Wellness at work is no longer just a talking point. It’s imperative to the health of both employees and the bottom line.

For businesses, a culture that focusses on wellness training that works, and ergonomics to reduce pain, the pay-off is increased productivity and decreased staff costs.

In 2018, absenteeism cost Australian employers $2.6 billion while presenteeism – employees who attended work but functioned under par – cost $9.9 billion, according to an estimate by KPMG and Mental Health Australia.

A recent study, carried out by Vitality and Rand Europe, estimated that the world’s GDP would increase by more than $100bn each year until 2050 if people:

  • walked 15 minutes more a day;
  • did a slow jog of half a mile (one kilometre) a day, or;
  • took 1,500 extra steps a day.

Here’s some simple ways to get employees more mobile.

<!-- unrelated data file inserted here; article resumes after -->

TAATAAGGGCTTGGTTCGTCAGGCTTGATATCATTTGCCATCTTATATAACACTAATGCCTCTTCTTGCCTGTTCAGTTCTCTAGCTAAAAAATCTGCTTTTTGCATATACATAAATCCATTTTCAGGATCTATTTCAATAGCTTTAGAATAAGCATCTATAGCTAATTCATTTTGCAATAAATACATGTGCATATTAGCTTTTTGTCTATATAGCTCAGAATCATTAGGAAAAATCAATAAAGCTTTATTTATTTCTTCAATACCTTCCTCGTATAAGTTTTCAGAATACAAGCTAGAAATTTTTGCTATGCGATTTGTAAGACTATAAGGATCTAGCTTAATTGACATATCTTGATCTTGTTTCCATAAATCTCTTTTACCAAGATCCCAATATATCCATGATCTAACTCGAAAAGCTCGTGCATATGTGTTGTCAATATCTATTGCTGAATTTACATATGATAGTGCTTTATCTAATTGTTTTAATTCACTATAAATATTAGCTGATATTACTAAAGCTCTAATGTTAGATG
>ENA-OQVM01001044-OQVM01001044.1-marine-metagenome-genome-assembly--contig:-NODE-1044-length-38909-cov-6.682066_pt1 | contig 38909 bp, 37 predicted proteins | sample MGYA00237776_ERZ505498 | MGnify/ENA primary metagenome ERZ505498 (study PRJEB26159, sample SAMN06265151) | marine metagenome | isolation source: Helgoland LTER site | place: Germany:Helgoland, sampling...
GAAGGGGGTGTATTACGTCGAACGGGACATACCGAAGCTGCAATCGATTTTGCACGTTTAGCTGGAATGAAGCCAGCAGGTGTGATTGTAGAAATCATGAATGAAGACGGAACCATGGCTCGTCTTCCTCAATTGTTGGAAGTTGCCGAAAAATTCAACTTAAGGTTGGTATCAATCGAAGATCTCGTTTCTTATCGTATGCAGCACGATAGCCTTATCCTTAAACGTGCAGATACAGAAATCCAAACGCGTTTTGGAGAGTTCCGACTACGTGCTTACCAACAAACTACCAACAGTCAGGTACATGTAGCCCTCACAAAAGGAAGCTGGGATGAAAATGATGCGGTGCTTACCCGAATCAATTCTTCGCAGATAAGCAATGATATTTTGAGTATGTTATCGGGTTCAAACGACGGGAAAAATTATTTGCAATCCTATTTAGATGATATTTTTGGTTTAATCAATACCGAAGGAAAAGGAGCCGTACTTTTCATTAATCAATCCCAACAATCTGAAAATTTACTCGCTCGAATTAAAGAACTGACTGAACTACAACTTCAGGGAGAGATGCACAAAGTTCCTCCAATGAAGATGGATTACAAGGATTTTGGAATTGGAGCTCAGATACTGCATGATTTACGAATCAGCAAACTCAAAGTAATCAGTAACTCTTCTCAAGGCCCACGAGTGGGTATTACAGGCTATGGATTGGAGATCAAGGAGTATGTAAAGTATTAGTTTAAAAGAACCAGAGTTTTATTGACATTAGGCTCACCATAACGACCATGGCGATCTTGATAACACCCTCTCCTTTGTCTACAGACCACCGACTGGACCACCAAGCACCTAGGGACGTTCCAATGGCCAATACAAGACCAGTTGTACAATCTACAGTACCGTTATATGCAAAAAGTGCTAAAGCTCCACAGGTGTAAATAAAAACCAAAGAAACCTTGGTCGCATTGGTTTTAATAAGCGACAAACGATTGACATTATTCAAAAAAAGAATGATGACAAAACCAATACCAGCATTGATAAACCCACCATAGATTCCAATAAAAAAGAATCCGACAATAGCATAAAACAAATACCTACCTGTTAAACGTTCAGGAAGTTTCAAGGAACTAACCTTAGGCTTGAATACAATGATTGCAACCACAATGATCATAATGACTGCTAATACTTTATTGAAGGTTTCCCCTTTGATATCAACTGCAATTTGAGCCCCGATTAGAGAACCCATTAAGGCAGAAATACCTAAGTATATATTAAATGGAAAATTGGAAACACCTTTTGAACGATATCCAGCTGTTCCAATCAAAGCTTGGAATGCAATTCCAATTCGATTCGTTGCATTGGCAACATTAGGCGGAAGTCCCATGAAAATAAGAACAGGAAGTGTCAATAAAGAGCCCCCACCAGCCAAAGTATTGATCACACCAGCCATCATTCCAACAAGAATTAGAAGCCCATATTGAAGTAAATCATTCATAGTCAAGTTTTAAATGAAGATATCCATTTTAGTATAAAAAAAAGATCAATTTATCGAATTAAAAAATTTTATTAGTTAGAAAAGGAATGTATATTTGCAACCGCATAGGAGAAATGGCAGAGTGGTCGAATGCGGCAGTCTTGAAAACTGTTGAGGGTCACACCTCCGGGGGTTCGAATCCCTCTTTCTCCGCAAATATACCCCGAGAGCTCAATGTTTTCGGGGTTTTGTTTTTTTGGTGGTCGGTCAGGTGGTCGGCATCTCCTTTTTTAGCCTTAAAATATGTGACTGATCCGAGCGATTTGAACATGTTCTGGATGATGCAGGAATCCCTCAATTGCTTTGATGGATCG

1. If you’re having a one-on-one meeting, do it walking, not sitting. Yes, simply walking gets those creative juices flowing. In fact, one study shows that this increases creativity by more than 80 per cent.
  2. Make sure staff have regular stretching breaks. Some companies actually use a timer, or buzzer, to remind employees to stand up every hour, walk around and reduce muscle tension.
  3. Offer an exercise class on-site that will suit most employees e.g. a yoga or stretch class, or a simple strength-building class. Failing that, negotiate a special deal for employees at a nearby gym. Low-intensity aerobic exercise may be better for increasing energy than intense aerobic exercise.
  4. Encourage staff to get up and have a conversation with another employee regarding work, rather than sending an email.
  5. Organise an event where all staff can participate, such as a fun run or walk for a cause.
  6. Get an ergonomics expert to make sure that chairs, desks and computers are set up to reduce, not increase, stress and pain.

What We Do | We help businesses improve productivity and labour costs by decreasing work-related pain and risk of injury claims.  We do this by training the Personal Protective Behaviours (PPBs) individuals need for modern computer-intensive work and play. 

Discover our Champs Workshop for frontline leaders that build consultants own self-care competencies.